Former drinkers in the UK are required to negotiate sobriety in a society that positions consumption (of alcohol but also more widely) as an important part of identity formation. A refusal to consume risks positioning the self outside of the established neoliberal order, particularly as traditional models of sobriety and ‘recovery’ position the non-drinker as diseased or flawed. As drinking rates decline across Western contexts and new movements celebrating sobriety as a positive ‘lifestyle choice’ proliferate, this paper will highlight ways in which sober women rework elements of traditional recovery models in order to construct an ‘enterprising self’ who remains a good consumer-citizen despite – or indeed because of – their refusal to drink. In doing so, this paper enhances our understandings of the ways in which neoliberal notions of a successful, enterprising self can be incorporated into (re)constructions of the self and identity by ‘anti-consumers’ more widely.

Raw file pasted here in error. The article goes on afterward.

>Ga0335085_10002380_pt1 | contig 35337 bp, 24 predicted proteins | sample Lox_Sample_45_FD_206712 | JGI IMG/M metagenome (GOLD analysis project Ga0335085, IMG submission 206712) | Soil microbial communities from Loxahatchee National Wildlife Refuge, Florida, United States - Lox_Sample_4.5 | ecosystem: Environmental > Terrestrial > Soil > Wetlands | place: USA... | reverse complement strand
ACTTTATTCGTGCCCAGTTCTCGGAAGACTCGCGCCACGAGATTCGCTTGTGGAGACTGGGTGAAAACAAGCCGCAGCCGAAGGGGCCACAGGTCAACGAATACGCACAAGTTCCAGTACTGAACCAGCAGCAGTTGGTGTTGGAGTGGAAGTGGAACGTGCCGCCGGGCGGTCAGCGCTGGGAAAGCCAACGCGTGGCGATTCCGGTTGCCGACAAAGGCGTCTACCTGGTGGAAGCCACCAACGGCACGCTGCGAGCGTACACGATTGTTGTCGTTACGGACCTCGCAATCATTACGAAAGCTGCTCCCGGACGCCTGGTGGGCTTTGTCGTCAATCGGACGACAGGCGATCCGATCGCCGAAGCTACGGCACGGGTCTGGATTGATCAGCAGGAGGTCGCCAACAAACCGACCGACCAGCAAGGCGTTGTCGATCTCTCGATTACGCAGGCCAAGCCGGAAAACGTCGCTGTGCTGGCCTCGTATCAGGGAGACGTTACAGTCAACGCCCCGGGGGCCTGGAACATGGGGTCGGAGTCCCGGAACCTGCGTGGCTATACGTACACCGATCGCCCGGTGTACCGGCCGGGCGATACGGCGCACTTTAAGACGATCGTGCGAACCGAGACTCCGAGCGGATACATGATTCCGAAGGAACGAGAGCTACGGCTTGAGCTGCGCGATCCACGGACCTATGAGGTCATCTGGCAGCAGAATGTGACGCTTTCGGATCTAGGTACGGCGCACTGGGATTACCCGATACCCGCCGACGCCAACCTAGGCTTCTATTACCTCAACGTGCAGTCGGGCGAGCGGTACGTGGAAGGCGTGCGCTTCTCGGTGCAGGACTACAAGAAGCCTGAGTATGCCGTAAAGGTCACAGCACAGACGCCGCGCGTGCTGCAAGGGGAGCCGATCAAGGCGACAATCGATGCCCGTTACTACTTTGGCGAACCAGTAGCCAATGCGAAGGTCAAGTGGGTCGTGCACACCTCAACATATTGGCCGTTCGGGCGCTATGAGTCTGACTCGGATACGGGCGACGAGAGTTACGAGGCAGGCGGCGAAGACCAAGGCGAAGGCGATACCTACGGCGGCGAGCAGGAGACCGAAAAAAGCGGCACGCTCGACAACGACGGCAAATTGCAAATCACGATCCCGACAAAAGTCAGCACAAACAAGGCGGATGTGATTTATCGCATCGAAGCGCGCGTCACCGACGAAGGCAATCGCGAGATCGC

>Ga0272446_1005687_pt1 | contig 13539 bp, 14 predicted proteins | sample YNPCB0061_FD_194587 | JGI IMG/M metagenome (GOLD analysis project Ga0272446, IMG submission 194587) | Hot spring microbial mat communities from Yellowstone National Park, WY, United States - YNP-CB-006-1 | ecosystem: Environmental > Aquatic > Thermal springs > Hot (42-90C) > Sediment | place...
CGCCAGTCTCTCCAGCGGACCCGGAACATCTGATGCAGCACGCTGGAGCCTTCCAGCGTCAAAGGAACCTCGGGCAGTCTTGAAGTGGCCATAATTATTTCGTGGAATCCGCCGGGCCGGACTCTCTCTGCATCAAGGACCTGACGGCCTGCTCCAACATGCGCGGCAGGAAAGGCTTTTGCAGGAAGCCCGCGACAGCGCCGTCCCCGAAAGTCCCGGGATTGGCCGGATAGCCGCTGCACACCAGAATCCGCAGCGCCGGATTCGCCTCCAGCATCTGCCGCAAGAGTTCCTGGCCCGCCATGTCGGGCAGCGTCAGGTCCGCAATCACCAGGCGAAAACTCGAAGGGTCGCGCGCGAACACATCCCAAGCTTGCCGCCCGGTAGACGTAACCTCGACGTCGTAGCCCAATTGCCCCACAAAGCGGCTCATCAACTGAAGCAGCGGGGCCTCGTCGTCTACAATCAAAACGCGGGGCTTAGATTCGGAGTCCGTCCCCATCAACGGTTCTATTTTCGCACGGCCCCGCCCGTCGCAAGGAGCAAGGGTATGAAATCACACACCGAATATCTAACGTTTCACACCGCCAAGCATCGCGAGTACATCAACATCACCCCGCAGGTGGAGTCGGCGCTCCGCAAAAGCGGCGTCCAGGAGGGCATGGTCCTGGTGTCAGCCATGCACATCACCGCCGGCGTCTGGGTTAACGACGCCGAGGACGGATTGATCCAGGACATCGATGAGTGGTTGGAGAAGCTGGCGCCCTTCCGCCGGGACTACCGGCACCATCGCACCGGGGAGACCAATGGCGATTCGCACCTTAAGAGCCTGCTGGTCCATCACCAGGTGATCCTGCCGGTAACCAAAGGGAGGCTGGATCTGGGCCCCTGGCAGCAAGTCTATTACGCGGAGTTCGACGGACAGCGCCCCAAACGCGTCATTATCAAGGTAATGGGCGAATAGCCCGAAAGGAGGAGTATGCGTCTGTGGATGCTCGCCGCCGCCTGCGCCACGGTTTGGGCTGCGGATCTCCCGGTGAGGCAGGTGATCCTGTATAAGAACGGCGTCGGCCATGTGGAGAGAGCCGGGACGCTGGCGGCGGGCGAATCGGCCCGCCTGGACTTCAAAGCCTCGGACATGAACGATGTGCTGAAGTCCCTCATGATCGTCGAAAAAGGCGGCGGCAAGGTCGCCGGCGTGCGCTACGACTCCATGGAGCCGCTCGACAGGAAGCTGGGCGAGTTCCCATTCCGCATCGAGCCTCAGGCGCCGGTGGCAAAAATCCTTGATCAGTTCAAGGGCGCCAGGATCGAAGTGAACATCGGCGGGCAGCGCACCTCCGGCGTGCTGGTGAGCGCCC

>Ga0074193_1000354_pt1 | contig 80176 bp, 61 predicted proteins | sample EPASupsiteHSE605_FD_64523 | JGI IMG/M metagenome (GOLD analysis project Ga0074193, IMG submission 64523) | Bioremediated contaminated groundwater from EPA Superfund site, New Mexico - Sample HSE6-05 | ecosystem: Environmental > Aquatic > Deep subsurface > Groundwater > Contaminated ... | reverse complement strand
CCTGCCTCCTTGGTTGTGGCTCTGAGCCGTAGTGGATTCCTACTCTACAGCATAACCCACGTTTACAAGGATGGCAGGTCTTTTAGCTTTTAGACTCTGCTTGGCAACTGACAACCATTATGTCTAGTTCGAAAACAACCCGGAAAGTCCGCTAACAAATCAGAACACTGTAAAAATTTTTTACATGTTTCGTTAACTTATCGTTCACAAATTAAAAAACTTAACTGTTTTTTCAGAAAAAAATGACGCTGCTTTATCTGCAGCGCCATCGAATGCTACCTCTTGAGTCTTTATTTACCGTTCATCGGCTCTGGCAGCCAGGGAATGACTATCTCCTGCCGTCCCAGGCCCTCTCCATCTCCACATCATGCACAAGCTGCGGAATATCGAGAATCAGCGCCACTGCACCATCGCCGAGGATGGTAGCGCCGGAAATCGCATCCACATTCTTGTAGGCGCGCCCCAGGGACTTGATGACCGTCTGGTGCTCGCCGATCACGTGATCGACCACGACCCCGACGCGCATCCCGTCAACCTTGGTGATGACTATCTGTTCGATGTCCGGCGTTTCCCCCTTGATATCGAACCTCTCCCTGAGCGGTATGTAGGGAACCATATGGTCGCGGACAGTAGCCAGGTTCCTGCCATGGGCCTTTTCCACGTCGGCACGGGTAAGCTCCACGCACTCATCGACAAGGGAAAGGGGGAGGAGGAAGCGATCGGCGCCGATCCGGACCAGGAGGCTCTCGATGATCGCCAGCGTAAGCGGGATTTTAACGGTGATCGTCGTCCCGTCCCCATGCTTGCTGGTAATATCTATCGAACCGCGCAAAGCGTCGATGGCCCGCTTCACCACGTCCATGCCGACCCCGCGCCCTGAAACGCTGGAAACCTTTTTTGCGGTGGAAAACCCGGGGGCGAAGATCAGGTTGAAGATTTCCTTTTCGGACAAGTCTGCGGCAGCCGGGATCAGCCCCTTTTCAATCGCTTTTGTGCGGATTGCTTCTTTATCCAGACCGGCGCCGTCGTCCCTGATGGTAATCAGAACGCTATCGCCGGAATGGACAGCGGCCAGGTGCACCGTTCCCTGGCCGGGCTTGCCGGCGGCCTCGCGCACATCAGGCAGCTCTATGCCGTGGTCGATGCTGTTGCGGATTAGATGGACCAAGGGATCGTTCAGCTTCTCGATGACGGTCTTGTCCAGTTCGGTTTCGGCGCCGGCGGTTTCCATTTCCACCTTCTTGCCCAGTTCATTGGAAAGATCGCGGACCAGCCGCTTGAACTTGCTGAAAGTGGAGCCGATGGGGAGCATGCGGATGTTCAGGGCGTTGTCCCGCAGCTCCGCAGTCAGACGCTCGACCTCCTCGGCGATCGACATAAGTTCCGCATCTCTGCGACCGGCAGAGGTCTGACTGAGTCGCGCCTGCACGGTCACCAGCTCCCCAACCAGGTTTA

|Publication status||Accepted for publication - 18 Nov 2020|